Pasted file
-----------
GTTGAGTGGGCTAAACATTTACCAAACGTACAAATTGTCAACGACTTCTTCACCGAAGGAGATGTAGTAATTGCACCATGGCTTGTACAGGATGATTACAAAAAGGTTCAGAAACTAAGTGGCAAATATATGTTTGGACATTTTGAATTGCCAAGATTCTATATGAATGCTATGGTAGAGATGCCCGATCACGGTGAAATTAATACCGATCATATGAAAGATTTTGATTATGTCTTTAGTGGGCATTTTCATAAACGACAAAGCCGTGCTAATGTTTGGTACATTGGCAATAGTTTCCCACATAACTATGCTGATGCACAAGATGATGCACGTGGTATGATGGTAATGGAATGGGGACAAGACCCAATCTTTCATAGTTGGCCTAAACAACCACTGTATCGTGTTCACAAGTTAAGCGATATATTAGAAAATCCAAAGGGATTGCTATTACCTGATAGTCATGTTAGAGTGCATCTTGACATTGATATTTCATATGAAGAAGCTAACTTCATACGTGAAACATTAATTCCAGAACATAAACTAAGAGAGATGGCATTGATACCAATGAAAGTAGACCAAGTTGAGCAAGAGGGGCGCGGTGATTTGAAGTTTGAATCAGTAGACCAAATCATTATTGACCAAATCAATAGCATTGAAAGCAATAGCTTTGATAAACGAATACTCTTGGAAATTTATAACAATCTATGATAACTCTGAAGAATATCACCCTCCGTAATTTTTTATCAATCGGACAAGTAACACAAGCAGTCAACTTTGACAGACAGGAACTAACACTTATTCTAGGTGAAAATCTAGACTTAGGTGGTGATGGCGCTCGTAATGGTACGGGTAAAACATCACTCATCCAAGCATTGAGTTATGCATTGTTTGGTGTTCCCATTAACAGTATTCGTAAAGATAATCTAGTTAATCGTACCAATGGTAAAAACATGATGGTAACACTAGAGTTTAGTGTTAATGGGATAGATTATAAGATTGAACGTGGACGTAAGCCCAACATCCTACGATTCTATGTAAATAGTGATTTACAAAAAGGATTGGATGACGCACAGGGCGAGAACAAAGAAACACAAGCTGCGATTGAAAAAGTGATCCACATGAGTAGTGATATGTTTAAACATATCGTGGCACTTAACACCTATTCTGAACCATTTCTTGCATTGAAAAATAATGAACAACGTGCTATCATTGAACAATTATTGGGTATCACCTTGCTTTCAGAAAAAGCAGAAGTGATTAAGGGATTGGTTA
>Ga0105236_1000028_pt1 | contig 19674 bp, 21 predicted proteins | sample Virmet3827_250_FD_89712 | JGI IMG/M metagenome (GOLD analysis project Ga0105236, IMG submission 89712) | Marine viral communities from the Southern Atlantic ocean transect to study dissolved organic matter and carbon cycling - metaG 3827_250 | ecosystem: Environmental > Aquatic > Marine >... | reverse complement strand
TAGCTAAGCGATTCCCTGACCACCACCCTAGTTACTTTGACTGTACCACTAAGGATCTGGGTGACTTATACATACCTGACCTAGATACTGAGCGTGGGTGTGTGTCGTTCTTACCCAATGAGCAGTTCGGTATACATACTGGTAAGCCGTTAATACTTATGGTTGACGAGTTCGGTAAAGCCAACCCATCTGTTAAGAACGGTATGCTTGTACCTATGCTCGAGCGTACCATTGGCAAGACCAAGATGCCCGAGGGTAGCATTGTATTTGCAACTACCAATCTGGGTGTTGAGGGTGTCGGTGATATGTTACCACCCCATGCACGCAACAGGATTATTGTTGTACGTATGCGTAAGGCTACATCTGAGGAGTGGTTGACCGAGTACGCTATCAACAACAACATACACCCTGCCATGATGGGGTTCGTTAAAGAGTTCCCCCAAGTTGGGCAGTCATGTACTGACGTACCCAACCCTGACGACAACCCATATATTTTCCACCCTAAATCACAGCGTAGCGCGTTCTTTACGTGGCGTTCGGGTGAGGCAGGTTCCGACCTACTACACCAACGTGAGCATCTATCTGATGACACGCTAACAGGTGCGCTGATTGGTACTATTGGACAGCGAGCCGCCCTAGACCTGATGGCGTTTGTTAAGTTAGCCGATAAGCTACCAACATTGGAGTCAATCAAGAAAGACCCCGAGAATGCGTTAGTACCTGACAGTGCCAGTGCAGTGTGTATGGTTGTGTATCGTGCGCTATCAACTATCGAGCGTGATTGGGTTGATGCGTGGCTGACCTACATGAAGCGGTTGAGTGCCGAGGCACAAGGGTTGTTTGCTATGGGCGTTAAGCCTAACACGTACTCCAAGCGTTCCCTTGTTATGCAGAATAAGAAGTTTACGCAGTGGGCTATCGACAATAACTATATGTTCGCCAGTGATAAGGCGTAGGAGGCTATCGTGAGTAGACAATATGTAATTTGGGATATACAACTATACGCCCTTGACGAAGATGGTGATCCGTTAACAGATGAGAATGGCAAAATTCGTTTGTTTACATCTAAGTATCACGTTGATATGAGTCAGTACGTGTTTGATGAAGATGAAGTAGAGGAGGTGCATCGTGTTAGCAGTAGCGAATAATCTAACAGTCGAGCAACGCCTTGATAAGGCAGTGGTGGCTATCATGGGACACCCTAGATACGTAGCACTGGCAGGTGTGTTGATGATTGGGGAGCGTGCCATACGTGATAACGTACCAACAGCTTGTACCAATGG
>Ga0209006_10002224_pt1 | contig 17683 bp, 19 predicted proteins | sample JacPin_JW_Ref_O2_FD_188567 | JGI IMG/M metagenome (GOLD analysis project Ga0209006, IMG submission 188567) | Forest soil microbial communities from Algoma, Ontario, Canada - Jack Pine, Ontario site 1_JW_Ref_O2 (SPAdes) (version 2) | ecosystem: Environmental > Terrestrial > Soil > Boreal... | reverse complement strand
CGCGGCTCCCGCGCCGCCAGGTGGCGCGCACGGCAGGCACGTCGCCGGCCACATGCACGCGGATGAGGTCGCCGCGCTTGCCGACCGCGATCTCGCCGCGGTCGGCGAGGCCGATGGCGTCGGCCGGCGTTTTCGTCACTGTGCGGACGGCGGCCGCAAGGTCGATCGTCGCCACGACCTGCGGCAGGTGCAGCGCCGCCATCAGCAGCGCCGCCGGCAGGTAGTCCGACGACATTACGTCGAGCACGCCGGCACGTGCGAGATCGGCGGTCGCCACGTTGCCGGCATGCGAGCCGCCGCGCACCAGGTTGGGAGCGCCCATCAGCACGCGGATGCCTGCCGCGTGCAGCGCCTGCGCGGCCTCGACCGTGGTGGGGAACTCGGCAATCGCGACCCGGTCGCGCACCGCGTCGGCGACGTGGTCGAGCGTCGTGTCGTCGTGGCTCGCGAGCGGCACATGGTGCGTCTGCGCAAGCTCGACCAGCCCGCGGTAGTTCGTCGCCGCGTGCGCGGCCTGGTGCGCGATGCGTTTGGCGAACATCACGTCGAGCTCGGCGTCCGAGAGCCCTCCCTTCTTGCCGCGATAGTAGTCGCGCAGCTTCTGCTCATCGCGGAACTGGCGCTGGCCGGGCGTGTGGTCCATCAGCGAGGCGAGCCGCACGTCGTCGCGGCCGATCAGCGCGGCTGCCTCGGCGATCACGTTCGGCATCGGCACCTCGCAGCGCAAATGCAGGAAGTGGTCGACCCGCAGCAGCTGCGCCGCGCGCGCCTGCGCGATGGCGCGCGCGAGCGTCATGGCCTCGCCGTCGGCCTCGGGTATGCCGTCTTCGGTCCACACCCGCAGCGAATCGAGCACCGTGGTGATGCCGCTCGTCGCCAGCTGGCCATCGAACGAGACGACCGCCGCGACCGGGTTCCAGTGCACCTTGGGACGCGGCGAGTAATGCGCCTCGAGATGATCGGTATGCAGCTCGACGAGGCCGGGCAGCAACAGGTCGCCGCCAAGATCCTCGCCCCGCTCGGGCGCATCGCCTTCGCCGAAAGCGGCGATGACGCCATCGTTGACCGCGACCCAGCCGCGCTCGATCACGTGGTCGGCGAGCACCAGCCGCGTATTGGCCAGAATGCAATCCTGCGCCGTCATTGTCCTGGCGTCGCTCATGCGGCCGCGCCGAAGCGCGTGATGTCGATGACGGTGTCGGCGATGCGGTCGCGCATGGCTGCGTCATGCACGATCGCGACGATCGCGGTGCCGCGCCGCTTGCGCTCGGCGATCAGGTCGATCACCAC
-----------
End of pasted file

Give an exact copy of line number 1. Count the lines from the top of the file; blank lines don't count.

GTTGAGTGGGCTAAACATTTACCAAACGTACAAATTGTCAACGACTTCTTCACCGAAGGAGATGTAGTAATTGCACCATGGCTTGTACAGGATGATTACAAAAAGGTTCAGAAACTAAGTGGCAAATATATGTTTGGACATTTTGAATTGCCAAGATTCTATATGAATGCTATGGTAGAGATGCCCGATCACGGTGAAATTAATACCGATCATATGAAAGATTTTGATTATGTCTTTAGTGGGCATTTTCATAAACGACAAAGCCGTGCTAATGTTTGGTACATTGGCAATAGTTTCCCACATAACTATGCTGATGCACAAGATGATGCACGTGGTATGATGGTAATGGAATGGGGACAAGACCCAATCTTTCATAGTTGGCCTAAACAACCACTGTATCGTGTTCACAAGTTAAGCGATATATTAGAAAATCCAAAGGGATTGCTATTACCTGATAGTCATGTTAGAGTGCATCTTGACATTGATATTTCATATGAAGAAGCTAACTTCATACGTGAAACATTAATTCCAGAACATAAACTAAGAGAGATGGCATTGATACCAATGAAAGTAGACCAAGTTGAGCAAGAGGGGCGCGGTGATTTGAAGTTTGAATCAGTAGACCAAATCATTATTGACCAAATCAATAGCATTGAAAGCAATAGCTTTGATAAACGAATACTCTTGGAAATTTATAACAATCTATGATAACTCTGAAGAATATCACCCTCCGTAATTTTTTATCAATCGGACAAGTAACACAAGCAGTCAACTTTGACAGACAGGAACTAACACTTATTCTAGGTGAAAATCTAGACTTAGGTGGTGATGGCGCTCGTAATGGTACGGGTAAAACATCACTCATCCAAGCATTGAGTTATGCATTGTTTGGTGTTCCCATTAACAGTATTCGTAAAGATAATCTAGTTAATCGTACCAATGGTAAAAACATGATGGTAACACTAGAGTTTAGTGTTAATGGGATAGATTATAAGATTGAACGTGGACGTAAGCCCAACATCCTACGATTCTATGTAAATAGTGATTTACAAAAAGGATTGGATGACGCACAGGGCGAGAACAAAGAAACACAAGCTGCGATTGAAAAAGTGATCCACATGAGTAGTGATATGTTTAAACATATCGTGGCACTTAACACCTATTCTGAACCATTTCTTGCATTGAAAAATAATGAACAACGTGCTATCATTGAACAATTATTGGGTATCACCTTGCTTTCAGAAAAAGCAGAAGTGATTAAGGGATTGGTTA